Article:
>>>>> "T" == Tomasz Wegrzanowski <taw / users.sourceforge.net> writes:

T> So user program calls Foo::Bar.new
T> Foo::Bar isn't registered yet. So Ruby calls some function in Foo,
T> which sees that "Bar" is being requested. It checks in it's database
T> what bar ought to be, creates it, and calls Foo::Bar.new, which
T> returns new object. Next time when Foo::Bar is called it already
T> exists, so nothing extraordinary needs to happen.

 Except, I think, that ruby don't work like this :-)

 When you write  Foo::Bar, ruby first search for the constant Foo if it
 don't find it it give an error. If Foo is a class or a module, then ruby
 search the constant Foo::Bar or it give an error, otherwise it try to call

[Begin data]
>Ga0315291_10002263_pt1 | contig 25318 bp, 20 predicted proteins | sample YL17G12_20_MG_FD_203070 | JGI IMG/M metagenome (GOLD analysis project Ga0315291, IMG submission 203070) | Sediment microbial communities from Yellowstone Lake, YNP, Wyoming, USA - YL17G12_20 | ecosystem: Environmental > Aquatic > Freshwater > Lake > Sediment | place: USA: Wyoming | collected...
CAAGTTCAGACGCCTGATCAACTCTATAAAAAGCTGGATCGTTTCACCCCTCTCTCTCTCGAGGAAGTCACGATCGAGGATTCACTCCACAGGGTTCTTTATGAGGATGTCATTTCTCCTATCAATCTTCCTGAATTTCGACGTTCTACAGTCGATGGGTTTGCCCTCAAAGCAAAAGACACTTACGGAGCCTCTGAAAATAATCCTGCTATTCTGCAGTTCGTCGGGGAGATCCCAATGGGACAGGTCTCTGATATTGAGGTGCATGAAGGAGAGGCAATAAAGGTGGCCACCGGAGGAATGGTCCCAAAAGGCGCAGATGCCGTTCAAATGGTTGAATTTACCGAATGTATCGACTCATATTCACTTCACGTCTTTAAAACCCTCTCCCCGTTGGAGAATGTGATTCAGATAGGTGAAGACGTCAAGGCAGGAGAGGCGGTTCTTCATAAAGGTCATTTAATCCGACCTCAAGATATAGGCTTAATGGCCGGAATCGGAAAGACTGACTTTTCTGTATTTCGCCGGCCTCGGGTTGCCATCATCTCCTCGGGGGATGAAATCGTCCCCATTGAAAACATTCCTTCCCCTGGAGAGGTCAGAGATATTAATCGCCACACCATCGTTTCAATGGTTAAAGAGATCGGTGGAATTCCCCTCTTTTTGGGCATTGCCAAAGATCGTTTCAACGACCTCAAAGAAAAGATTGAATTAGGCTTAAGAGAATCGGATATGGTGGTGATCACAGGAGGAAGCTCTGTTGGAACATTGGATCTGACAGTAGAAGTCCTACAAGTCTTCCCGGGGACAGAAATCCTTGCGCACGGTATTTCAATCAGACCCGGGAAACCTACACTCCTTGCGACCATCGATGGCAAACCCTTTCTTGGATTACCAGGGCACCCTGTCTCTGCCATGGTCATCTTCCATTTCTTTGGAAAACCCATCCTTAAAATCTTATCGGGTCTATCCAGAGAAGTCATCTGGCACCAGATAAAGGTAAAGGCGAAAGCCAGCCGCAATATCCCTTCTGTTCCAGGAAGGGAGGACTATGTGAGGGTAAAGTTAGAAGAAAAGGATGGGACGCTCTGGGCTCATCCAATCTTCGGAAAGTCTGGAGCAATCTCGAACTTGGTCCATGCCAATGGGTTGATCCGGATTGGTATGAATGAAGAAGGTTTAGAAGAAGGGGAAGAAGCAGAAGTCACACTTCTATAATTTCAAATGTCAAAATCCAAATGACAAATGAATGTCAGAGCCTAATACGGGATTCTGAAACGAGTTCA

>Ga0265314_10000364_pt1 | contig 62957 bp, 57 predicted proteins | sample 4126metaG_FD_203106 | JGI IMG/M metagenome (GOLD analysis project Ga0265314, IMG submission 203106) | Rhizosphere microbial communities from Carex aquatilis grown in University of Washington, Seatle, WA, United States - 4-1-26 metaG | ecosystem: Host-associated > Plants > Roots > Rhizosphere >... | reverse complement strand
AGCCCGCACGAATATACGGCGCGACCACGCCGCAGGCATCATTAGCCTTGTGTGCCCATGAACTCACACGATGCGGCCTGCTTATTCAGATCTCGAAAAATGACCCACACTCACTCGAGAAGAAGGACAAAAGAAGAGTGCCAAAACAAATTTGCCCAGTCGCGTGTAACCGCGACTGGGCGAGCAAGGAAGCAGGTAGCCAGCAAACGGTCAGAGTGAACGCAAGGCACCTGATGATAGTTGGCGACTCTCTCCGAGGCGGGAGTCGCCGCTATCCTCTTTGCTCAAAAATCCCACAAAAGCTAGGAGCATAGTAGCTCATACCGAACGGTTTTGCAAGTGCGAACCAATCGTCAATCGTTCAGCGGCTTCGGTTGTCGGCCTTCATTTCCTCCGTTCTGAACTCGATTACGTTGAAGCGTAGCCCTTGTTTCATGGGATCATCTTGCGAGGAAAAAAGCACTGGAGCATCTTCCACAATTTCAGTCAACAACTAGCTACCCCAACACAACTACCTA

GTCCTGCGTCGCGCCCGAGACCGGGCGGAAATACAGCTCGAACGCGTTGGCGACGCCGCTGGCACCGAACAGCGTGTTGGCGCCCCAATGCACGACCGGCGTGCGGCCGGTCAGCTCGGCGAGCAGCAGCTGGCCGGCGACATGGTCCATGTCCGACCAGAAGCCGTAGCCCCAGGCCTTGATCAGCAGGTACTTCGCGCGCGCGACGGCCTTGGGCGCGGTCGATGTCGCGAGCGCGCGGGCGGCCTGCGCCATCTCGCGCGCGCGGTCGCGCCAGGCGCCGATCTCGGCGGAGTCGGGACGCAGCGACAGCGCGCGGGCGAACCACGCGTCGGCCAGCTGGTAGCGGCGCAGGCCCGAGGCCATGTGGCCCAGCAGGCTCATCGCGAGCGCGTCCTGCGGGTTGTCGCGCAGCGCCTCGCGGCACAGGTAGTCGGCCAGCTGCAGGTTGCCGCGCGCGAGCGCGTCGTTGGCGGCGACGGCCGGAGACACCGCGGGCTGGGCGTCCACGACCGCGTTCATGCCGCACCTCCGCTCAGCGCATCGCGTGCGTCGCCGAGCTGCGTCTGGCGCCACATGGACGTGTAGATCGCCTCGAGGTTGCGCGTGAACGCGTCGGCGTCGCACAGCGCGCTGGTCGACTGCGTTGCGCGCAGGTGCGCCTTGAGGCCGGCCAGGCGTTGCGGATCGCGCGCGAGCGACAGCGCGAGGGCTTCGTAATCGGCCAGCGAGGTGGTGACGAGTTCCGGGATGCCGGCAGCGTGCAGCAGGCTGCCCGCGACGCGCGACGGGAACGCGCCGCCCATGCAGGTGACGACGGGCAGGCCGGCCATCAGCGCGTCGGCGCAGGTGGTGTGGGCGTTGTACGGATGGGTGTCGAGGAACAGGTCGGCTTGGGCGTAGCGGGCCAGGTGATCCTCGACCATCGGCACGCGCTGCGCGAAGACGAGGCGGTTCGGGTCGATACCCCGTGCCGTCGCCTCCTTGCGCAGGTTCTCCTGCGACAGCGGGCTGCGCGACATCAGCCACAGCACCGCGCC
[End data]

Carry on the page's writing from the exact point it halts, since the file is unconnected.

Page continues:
the method Foo::Bar()

 What you can do is rather than call Foo::Bar.new() call Foo.Bar() which
 (via #method_missing) will create the class Foo::Bar (if it don't exist)
 and then call the method ::new (something like Kernel#Integer)

 Something like this

pigeon% cat b.rb
#!/usr/bin/ruby
module Foo
   def self.method_missing(arg)
      bar = if const_defined?(arg)
               puts "retrieve #{arg}"
               const_get(arg)
            else
               puts "create   #{arg}"
               const_set(arg, Class.new)
            end
      bar.new
   end
end

p Foo.Bar()
p Foo.Bar()
pigeon% 

pigeon% b.rb
create   Bar
#<Foo::Bar:0x401b06f8>
retrieve Bar
#<Foo::Bar:0x401b0518>
pigeon% 



Guy Decoux